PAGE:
The Kanji 尚 ”high; and yet; revered’
For the kanji 尚, in the oracle bone style, in brown, and bronze ware style, in brown, it was a house with a window or a kitchen stove with a door to the hearth. The two short lines above that were rising smoke. Smoke rising and staying for a long time gave two meanings. One is that from rising smoke staying for a long time it means “and yet; in additions to.” Another is that it means someone in high respect, or “to revere.” The kanji 尚 meant “high; revered; and yet.”
The kun-yomi /na’o/ is in 尚 “furthermore; additionally,” 尚且つ (“and yet; but at the same time” /na’okatsu/) and 尚の事 (“all the more” /naonokoto/). These words are often written in hiragana. The on-yomi /sho’o/ is in 高尚な (“advanced; sophisticated” /kooshoona/) and 和尚 (“Buddhist priest in charge of a temple” /o’shoo/) from a revered Buddhist priest.
The Kanji 常 “always; usual”
For the kanji 常, the bronze ware style writing (a) shown on the left was same as that of the kanji 尚. Even though it was used phonetically in this kanji, sharing the same earlier writing indicated that the meanings of 尚 was inclusive of 常. Setsumon listed two samples of ten style writings for this kanji (b) and (c). (b) had 尚 with its sides stretched down very long and 巾 was placed inside. 巾 was a long ceremonial scarf that was worn around the waist. The meaning “lasting long” from 尚 and long piece of cloth got the meaning “always; constant.” (b) became the kanji 常 (d).
On the other hand (c) had 衣 “clothes” from the shape of a collar that was folded in the front. Together with 尚 they formed the meaning a piece of clothes that trailed long. (c) became the kanji 裳 (e). I do not know how 裳 /mo/ was used in Chinese, but in the history of Japanese clothes it meant a formal trailing skirt-like kimono” that was worn to show respect. The kanji 常 meant “always; constant.”
The kanji 巾 “cloth; (width)”
All three ancient writing styles and the kanji were basically the same shape. It was a piece of ceremonial scarf that was worn around the waist. From that it meant “a piece of cloth.” There is no kun-yomi in shinjitai, even though 巾 was used informally for the kanji 幅 /haba/ “width” in the kyujitai system. The on-yomi /ki’n/ is in 布巾 (“kitchen cloth” /huki’n/), 雑巾 (“(quilting) cleaning cloth; dust cloth” /zookin/) and 頭巾 (“hood; headscarf” /zu’kin/)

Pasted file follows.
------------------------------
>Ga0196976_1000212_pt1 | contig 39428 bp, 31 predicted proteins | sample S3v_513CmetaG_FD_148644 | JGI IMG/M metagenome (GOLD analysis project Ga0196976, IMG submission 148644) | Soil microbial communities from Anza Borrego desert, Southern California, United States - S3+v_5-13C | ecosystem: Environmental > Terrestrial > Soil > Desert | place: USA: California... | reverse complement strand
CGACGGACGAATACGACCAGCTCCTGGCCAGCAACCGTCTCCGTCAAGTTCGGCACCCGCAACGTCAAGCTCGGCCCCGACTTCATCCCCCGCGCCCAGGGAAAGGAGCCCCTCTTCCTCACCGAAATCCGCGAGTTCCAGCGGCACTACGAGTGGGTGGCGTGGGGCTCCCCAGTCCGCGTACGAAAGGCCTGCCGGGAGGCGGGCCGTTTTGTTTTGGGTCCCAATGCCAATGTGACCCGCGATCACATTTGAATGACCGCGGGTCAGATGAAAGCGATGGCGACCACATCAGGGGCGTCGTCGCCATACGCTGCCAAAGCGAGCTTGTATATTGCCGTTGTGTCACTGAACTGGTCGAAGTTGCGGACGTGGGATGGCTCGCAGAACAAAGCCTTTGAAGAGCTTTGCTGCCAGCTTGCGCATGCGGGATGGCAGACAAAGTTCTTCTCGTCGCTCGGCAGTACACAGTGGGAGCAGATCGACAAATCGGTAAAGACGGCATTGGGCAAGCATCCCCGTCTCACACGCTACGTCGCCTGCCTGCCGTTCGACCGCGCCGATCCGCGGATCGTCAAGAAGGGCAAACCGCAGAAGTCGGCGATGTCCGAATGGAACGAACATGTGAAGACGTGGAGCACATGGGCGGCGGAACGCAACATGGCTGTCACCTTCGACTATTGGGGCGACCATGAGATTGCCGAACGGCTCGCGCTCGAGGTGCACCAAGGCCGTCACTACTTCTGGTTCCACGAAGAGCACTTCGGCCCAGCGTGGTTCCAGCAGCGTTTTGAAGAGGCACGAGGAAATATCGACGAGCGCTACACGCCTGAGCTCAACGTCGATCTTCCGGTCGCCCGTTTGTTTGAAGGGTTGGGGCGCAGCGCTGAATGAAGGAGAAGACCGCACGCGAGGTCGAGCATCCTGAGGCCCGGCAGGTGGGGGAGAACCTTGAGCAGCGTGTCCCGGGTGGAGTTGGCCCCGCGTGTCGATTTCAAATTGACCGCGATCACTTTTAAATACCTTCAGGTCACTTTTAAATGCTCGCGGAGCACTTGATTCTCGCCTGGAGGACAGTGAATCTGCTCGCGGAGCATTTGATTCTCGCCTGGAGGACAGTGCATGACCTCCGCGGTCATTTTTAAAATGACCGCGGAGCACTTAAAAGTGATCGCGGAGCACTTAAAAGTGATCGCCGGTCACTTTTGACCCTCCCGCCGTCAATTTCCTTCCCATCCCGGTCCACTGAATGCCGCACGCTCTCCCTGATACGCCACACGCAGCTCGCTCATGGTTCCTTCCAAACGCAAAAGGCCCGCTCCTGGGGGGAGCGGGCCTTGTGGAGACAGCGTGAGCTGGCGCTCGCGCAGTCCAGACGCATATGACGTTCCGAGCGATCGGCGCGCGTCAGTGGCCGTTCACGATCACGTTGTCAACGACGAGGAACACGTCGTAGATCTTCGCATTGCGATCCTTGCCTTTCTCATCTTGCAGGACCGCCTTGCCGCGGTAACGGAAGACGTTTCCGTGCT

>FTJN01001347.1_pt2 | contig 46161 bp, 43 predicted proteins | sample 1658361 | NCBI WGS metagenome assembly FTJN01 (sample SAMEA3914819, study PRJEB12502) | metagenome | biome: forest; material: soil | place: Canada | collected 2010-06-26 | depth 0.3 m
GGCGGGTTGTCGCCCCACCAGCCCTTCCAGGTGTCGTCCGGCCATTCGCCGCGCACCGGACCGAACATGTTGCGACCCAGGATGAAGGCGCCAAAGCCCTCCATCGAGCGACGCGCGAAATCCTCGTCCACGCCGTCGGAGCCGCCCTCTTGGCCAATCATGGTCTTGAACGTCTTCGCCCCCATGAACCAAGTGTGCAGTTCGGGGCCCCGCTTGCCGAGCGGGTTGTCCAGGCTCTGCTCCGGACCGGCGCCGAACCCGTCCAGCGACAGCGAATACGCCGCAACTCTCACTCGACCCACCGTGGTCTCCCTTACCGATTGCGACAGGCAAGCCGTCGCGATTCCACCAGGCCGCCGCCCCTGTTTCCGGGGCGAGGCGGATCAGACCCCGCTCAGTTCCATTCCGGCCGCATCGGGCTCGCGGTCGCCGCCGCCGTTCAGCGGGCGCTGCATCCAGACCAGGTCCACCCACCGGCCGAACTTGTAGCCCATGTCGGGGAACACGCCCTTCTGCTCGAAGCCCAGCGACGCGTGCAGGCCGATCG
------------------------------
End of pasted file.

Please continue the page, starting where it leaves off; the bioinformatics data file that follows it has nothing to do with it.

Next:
The Kanji 堂 “temple; hall”
For the kanji 堂, the ten style writing sample had 土 “soil” under 尚, a house with smoke rising high. A tall house that was built on a foundation of soil meant a “hall; temple.” A tall building was impressive, so it also meant “stately.”
There is no kun-yomi. The on-yomi /do’o/ is in 講堂 (“lecture hall” /koodoo) and お堂 (“temple; shrine” /odoo/). The expression 堂々巡り (“going around in circles” /doodoome’guri/) originated with the practice of monks circling around the temple many times in praying. 堂 is also in 堂々とした (“stately; dignified” /doodootoshita/), 堂に入る (“to become master of; be quite at home at” /do’o-ni iru/).
The Kanji 賞 “award; reward”
For the kanji 賞, the bronze ware style top had 尚 “high,” even though it lacked the window, and it was used phonetically for /sho’o/. The bottom was a cowry “money; valuable items.” Money or prizes given to praise someone’s achievement or merit meant “to give an award; reward.” The ten style writing consisted of 尚 and 貝. The kanji 賞 meant “award; prize; reward.”
There is no kun-yomi. The on-yomi 賞 /sho’o/ means “award; prize,” and is in 入賞する and 受賞する (“to become an awardee” /nyuushoo-suru/ and /jushoo-suru/). It is also in the word 賞与 (“bonus payment” /sho’oyo/). In a Japanese company, an employee receives /sho’oyo/ in June or July and December based on the company’s previous semi-annual performance. Every employee receives relatively same amount within the company, usually varying from a month to three month’s payment depending on their company performance. It is not a reward for individual achievement but it is a part of the wage system.
The kanji 償 “to compensate; atone for”